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Europe, Greece, Hotel/Accommodation, Travel

Kritikakis Village Hotel Ios, Greece

October 23, 2017
Kritikakis Village Hotel

When deciding where I was going to “live” for a month on the Greek island of Ios, I knew I wanted to be able to cook while I was there. This meant I needed to find a place with a kitchen and I was hoping for a place that had a monthly rate as well. I did lots of research trying to find the right place including Airbnbs and looking at smaller hotels. The Airbnbs were further away from my preferred location and some only had a shared kitchen. Finally, I found the amazing Kritikakis Village Hotel. Not only did each room have a small kitchen, I was able to ask for a monthly rate and they had two pools!

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Kritikakis Village Hotel

The Hotel

The hotel is set up like a small Greek Village and has all the lovely characteristics of that including whitewashed walls and blue doors. There are less than 50 rooms and it feels like even less. The reception area is located outside the village right on the road from the port. You can walk from the ferry to Kritikakis Village Hotel.

Kritikakis Village Hotel

The two pools are located on two different levels. One has the pool bar and the other has built-in sunbeds and is smaller. The smaller pool is also more shallow. The pool offers great views of Yialos beach. Breakfast is served a few levels up with a small cold breakfast and offers traditional Greek yogurt and delicious local honey.

Kritikakis Village Hotel

The Rooms

There are many room options to choose from at Kritikakis Village Hotel. You can choose from a studio with many single beds or a double. You can also choose an apartment style room that has a separate living area. The great thing about these rooms is that it allows for groups of friends to split the cost of a room and each have their own bed. The apartments are great for couples or people with small children.

Kritikakis Village Hotel

I chose an apartment since I really didn’t want to look at the kitchen for a month! When I contacted them about a monthly rate, they offered me a double bed apartment at a discounted rate. This was something you definitely had to contact them about and it may not be available during the high season. It was more than I wanted to spend, but I was very happy that I chose to do this instead of the studio.

Kritikakis Village Hotel

The benefits of staying in a hotel for a month was that I had daily maid service if I wanted. This meant no washing sheets and towels or mopping floors, which is definitely a plus while on vacation. It also meant I had help planning things or calling restaurants for reservations.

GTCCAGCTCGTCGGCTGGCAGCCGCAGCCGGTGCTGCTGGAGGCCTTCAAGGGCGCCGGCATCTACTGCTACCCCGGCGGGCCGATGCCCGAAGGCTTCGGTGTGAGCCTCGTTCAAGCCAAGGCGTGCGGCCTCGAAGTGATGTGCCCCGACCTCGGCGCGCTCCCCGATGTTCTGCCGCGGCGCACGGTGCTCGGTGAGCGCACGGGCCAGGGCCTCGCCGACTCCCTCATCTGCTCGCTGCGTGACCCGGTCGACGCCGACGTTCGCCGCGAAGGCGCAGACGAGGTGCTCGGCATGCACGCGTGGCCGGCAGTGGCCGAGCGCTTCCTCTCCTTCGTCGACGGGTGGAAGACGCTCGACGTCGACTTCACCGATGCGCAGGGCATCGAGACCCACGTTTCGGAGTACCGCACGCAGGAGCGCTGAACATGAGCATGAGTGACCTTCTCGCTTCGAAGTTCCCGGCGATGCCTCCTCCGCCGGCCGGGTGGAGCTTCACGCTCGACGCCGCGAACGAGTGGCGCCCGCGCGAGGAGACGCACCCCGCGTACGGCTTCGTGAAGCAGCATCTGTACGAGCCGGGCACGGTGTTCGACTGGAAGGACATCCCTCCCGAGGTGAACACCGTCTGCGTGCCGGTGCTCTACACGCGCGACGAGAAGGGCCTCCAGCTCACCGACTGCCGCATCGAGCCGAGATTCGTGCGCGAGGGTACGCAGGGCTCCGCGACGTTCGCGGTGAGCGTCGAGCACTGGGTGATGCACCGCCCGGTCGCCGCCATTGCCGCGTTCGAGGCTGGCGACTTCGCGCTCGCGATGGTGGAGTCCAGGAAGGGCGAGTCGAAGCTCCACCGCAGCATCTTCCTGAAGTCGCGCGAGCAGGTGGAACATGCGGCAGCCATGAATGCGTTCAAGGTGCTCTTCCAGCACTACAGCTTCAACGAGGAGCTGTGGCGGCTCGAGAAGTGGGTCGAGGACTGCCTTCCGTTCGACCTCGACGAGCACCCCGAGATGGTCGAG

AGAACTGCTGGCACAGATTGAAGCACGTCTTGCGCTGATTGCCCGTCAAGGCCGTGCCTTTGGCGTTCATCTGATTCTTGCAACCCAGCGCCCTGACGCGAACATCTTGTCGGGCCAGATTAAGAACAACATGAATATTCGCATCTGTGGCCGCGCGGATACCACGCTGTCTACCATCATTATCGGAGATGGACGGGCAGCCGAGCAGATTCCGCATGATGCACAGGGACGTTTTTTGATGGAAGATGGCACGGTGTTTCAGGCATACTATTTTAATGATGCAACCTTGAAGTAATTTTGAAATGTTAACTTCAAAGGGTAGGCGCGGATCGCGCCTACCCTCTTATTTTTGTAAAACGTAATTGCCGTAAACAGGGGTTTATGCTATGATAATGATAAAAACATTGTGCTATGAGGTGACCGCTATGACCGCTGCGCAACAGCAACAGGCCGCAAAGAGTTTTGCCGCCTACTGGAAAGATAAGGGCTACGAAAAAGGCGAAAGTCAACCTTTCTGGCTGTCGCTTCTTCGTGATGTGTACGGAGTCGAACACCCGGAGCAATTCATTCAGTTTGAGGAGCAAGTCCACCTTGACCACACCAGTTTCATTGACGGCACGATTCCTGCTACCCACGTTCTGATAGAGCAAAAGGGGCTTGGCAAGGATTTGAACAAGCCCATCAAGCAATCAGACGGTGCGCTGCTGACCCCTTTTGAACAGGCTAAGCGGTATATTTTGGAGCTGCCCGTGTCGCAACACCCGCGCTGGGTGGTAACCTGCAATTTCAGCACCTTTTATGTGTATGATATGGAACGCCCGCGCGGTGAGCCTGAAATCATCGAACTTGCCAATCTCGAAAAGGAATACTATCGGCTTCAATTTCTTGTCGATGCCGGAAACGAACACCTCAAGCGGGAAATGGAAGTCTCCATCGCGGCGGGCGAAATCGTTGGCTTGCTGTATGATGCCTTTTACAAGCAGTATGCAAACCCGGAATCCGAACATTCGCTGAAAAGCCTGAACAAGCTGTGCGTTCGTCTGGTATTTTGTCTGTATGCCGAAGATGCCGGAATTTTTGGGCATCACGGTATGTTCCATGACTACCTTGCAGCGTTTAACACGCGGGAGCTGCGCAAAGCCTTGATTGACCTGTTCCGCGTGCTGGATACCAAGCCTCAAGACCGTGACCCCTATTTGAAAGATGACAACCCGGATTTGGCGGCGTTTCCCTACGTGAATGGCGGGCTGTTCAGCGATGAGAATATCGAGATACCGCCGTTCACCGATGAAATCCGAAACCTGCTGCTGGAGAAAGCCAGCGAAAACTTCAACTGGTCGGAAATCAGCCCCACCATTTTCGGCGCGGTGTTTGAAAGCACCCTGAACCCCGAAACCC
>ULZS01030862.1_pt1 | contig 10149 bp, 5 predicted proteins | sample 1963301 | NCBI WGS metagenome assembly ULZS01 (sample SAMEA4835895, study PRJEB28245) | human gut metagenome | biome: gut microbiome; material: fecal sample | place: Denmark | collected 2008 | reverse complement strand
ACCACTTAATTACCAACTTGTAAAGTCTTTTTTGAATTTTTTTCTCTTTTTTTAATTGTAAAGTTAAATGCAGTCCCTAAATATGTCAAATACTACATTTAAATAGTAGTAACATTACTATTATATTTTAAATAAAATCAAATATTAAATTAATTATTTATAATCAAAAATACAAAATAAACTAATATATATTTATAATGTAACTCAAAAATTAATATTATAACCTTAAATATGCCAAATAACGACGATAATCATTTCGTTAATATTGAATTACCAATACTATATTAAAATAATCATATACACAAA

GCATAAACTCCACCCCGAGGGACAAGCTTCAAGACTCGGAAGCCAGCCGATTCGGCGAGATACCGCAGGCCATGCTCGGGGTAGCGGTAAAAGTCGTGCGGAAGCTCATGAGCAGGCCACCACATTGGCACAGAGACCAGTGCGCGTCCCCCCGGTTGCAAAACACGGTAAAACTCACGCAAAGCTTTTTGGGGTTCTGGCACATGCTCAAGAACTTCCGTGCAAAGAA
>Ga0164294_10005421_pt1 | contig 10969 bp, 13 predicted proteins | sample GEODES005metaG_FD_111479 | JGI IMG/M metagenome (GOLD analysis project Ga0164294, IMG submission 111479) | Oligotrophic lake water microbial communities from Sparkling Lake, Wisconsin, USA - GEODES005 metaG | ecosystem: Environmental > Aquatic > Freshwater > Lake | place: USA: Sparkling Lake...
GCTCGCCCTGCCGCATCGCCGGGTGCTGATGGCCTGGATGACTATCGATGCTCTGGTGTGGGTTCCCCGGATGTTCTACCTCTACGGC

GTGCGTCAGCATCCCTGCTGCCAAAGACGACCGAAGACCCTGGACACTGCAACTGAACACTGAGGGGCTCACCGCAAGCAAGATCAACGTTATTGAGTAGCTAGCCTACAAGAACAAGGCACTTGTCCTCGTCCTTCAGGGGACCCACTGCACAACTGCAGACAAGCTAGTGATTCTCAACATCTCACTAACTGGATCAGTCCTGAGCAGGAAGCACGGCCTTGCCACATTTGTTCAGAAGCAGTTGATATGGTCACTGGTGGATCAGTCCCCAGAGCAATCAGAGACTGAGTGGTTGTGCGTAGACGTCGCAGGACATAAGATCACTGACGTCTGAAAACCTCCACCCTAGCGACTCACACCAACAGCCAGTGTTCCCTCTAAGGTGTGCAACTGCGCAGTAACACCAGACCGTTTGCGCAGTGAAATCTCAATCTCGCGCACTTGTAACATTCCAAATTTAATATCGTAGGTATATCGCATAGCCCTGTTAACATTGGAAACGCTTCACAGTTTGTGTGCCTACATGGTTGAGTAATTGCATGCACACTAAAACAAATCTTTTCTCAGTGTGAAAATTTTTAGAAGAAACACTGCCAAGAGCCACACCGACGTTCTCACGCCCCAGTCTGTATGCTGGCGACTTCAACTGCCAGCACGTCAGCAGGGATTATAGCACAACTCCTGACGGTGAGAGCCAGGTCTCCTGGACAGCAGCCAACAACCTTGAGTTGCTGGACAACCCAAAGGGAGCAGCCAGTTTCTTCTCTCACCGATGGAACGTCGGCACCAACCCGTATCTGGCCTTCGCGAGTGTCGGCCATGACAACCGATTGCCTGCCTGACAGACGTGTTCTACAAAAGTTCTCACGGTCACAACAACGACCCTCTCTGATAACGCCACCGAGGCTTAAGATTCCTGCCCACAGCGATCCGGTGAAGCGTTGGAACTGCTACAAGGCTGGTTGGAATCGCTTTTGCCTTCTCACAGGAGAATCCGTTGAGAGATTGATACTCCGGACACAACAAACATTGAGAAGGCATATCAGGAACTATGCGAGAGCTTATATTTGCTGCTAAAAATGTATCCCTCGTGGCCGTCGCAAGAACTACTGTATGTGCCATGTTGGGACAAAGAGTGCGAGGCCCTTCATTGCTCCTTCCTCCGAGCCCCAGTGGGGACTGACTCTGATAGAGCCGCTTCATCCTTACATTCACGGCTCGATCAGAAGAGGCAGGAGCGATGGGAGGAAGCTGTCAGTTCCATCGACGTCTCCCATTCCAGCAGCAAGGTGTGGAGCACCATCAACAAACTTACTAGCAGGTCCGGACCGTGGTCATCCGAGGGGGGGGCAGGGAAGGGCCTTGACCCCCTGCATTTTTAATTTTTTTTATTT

Kritikakis Village Hotel

Kritikakis Village Hotel

My apartment had a large terrace with a table and chairs and umbrella. Many mornings were spent here having my breakfast. The hotel also faces the west so you can catch a view of the amazing sunset on Ios. You are also close to the port and I could hear the ferries come and go, which I enjoyed. I preferred this location versus the village or the party beach of Myloplotas. I was close to the port, a grocery store, Yialos beach and many great restaurants. The bus stops right outside of reception and it takes you to the village or Mylopotas beach. You can also walk the path to the village if your legs are up for it. The path is also right next to Kritikakis Village Hotel.

Kritikakis Village Hotel

The Staff

By far the best thing about this hotel was the friendly hotel staff! They made my stay very memorable. Many times I would come back to my room to discover fruit or chocolates. One day I had a knock on the door only to be presented with a plate of fruit and loukoumades, Greek donuts!

Kritikakis Village Hotel

I chatted with the staff almost every day and made good friends with them. One night they even asked me to have dinner with them. It definitely made my time in Ios less lonely and I would have missed out on some great restaurants without their help. When I checked out they gave me a Kritikakis Village Hotel t-shirt! Which I have worn in Portugal a few times.

Kritikakis Village Hotel

The Location

As I mentioned before, Kritikakis Village Hotel is located not far from the port in Ios, Greece. There is also the bus stop right outside the reception door. The bus takes you directly to the Chora(village) and then onto one of the best beaches. In the port area is many restaurants, a grocery store and a bakery. Kritikakis is located in the best spot in Ios, Greece!

So if you are planning a trip to Ios, Greece, I highly recommend staying at the Kritikakis Village Hotel, check rates here. You will feel at home right away and be close to all that Ios, Greece has to offer!

Europe, Greece, Travel

Tips for Taking the Greek Ferry

October 16, 2017

Tips for Taking the Greek Ferry

This post may contain affiliate links. If you click on the link and make a purchase, I may earn a commission at no additional cost to you.

You dream of going to a Greek Island and soaking up the sun while sipping ouzo, but how did you get to those beautiful islands you dream of? Most of the islands are only accessible by ferry, although some of the larger more popular islands have airports. Booking ferry tickets are much easier than it used to be, but a first timer may need some help navigating the ins and outs of taking a Greek ferry.

Flights and the Ferry

My advice is to never ever book your ferry tickets the same day as your flight. This is especially true if you have hotel reservations paid for or work to return to after your vacation. Fly in and stay in Athens for the night or book a hotel near the ferry port. On my last trip, my ferry choices were to leave either at 7 AM or 4:30 PM which meant arriving in Ios after midnight. I opted for 7 AM, so I booked myself a hotel at Piraeus port for the night before. In this case, I could have never made a 7 AM ferry with any flight.

Which Ferry

There are many ferry lines, but not all the ferry lines go to every island. Which means you won’t have a lot of choices on which ferry line you take. You may be able to choose a fast or a slow ferry depending on which island you are going to.

The advantages of taking the fast ferry are less time on the ferry and more time on the Greek Islands. The other advantage is that the fast ferries are usually more modern than the slow ferries.